- Shopkick, the popular mobile app that offers shoppers rewards — or “kicks” — for walking into a store, scanning, and buying products, announced it will soon be partnering with grocery retailers, according to Retail Leader.
- After a year of beta testing, Shopkick found that users spent $59 per visit versus $32 for the average American shopper.
- The app will include features exclusive to grocery partners such as recipe builders, interactive shopping lists and a special section listing store offers.
For those unfamiliar with Shopkick, here’s a quick primer: Utilizing the app and some basic in-store technology, shoppers earn rewards at participating retailers by completing tasks like walking into the store and buying a product. Those points accumulate and can be redeemed for gift cards.
Shopkick collects a fee for each kick shoppers earn. This can add up, but retailers are happy to fork over some money to gain new customers and increase foot traffic.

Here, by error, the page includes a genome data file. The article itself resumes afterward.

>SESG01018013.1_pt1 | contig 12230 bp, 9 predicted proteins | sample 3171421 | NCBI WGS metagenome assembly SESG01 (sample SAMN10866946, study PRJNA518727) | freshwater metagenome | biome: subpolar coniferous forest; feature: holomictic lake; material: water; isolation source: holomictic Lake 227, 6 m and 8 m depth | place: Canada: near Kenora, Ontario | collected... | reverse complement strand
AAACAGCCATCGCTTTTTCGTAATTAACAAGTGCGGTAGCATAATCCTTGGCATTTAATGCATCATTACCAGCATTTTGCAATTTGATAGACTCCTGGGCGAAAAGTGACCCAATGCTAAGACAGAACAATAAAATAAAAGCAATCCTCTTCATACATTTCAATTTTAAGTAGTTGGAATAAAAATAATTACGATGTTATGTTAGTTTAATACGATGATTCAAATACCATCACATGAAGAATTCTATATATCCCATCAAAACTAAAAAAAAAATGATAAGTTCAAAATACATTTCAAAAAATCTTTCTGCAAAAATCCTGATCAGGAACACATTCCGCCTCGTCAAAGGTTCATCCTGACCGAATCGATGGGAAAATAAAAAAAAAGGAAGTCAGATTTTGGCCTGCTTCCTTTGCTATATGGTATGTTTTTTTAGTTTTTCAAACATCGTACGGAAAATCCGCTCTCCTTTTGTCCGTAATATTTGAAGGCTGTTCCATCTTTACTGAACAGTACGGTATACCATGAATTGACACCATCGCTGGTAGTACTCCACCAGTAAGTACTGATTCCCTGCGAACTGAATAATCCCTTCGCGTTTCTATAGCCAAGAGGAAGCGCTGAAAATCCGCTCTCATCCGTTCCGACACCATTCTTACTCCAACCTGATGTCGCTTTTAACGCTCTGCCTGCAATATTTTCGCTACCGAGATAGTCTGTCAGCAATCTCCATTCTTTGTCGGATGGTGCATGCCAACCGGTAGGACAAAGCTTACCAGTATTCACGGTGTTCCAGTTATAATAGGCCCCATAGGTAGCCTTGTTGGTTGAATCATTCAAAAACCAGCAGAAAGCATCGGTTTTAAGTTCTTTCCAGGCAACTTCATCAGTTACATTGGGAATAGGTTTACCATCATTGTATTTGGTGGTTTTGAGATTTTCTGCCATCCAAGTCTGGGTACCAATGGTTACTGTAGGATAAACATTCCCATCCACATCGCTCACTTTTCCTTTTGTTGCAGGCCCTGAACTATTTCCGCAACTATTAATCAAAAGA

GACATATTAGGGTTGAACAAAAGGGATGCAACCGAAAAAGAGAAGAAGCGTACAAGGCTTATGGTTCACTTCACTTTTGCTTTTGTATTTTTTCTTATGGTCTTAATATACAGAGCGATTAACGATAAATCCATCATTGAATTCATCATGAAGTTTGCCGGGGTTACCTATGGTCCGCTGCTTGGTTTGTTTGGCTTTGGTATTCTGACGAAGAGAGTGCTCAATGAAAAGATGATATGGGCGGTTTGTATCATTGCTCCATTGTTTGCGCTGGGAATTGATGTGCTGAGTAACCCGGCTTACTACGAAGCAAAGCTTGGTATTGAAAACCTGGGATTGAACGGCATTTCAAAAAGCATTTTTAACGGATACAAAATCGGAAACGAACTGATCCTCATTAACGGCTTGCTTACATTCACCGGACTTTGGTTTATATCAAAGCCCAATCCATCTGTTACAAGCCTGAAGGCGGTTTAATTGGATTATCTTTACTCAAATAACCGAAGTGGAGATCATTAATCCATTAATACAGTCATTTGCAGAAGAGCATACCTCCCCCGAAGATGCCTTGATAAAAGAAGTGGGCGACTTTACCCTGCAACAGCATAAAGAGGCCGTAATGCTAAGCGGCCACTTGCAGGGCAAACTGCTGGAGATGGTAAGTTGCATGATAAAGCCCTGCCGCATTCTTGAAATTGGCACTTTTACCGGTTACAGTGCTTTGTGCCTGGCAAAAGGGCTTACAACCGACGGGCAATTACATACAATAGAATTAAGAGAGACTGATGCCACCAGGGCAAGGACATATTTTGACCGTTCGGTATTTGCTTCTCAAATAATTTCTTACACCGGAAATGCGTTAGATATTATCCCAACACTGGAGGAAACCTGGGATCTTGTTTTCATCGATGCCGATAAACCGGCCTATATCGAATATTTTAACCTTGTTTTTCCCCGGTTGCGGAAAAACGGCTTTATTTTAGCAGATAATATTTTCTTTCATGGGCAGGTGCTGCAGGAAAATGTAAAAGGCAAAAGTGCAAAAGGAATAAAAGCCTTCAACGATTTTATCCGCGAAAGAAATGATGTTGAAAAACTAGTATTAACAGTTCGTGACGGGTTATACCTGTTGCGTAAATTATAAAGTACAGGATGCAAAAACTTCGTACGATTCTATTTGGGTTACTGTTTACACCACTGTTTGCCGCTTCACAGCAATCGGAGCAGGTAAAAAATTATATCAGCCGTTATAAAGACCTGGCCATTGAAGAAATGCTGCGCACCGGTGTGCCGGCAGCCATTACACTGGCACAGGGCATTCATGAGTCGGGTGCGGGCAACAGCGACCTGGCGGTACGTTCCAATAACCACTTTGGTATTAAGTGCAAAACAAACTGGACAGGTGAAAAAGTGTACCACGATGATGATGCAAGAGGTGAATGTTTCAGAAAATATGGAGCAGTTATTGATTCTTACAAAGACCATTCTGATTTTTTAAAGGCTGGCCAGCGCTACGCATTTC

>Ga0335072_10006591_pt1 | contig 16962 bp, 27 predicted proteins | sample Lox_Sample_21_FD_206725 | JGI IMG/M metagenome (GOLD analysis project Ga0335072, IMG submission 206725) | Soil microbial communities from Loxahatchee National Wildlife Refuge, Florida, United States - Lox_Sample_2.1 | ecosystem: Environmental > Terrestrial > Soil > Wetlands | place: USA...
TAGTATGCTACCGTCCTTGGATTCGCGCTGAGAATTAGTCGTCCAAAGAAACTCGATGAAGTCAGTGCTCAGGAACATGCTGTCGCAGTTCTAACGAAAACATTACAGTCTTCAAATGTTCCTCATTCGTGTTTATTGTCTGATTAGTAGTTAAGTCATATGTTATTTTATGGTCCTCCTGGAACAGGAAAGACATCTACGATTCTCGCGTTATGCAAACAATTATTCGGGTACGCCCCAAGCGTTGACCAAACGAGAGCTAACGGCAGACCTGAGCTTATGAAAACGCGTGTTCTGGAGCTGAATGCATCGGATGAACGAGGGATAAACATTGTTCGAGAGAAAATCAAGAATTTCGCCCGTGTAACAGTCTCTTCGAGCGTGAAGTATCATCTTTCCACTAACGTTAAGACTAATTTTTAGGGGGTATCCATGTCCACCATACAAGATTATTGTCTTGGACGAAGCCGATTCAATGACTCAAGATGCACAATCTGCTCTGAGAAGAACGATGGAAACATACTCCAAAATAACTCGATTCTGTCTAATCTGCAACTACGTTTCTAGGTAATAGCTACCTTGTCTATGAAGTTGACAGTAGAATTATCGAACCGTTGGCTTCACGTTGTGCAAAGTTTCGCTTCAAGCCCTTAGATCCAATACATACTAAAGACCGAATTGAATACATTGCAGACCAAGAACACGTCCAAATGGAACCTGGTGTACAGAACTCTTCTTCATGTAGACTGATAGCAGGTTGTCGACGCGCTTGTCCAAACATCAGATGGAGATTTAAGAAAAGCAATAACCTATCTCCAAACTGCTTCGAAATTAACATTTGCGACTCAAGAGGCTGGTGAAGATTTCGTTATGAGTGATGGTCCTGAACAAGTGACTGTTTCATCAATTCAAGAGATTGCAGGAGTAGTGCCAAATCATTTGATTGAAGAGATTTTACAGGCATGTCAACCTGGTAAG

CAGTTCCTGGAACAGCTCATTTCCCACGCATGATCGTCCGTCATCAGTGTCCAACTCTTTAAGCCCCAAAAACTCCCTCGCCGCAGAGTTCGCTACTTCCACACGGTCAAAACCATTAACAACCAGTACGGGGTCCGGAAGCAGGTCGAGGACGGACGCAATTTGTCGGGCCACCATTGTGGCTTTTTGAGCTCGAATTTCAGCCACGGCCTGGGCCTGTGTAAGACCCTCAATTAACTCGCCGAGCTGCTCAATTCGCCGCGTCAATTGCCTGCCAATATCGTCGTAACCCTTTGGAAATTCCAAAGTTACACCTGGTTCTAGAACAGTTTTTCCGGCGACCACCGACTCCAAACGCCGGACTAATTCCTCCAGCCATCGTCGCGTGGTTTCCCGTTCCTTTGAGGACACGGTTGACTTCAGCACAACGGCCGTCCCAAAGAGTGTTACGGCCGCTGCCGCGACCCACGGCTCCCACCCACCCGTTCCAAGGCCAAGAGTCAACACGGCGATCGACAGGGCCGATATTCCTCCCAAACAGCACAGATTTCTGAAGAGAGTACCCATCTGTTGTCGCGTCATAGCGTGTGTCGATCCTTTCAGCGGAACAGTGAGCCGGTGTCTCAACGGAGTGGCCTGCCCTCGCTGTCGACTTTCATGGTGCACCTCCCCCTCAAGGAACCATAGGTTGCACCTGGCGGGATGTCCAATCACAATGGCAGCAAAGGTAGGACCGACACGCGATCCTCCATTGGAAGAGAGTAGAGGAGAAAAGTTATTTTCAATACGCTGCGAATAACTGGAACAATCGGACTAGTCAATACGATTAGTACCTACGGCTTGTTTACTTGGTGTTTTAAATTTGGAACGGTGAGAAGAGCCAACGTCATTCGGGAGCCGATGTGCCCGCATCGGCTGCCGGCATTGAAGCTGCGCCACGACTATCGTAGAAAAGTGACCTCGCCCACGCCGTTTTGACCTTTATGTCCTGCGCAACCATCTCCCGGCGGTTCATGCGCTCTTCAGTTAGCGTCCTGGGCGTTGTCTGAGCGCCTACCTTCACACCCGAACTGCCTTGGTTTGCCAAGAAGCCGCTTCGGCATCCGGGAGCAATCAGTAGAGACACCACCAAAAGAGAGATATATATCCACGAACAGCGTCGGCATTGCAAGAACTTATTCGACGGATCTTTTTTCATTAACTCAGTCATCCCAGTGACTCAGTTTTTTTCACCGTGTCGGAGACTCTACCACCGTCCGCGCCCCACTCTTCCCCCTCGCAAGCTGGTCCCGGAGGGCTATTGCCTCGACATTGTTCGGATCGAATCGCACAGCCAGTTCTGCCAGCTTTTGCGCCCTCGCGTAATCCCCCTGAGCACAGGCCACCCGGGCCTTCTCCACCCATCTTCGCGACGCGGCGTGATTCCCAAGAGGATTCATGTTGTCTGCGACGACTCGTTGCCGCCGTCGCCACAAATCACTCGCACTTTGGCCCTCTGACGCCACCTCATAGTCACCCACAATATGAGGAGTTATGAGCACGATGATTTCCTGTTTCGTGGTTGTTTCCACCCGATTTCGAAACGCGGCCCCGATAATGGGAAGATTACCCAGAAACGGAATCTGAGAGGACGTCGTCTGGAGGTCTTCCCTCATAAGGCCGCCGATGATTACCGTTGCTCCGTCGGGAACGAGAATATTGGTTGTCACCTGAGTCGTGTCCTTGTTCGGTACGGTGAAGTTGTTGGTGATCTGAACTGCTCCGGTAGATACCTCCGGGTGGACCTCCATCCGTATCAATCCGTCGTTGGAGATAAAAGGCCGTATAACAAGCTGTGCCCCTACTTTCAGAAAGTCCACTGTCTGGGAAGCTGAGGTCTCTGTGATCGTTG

Launched in 2010, Shopkick has proved to be a major asset for the likes of Target, Best Buy and American Eagle. Within just two years of adopting the app, Target scaled up to include Shopkick in all of its stores nationwide. In all, there are currently more than 15 million Shopkick users.
For retailers looking for ways to compete with Amazon and other e-tailers, Shopkick offers consumers some compelling reasons to visit their stores. It makes the experience like a game and sweetens the deal with modest rewards. In its beta testing, Shopkick found that users visited stores 2.2 times per week versus the U.S. average of 1.5 times. Engagement also increased, with users engaging with 33% more products than average, according to Retail Leader.
But can it do a better job enticing customers than e-tailers can? Shopkick’s explosive growth over the past few years seems to say it can. The true test is yet to come as Amazon, Jet, Boxed and other services scale up and innovate. One thing retailers should do is ask themselves how much of the in-store experience belongs to Shopkick, and how much belongs to the store. The app can certainly drive people to the grocery stores, but any gains won’t compare to the loss of brand identity.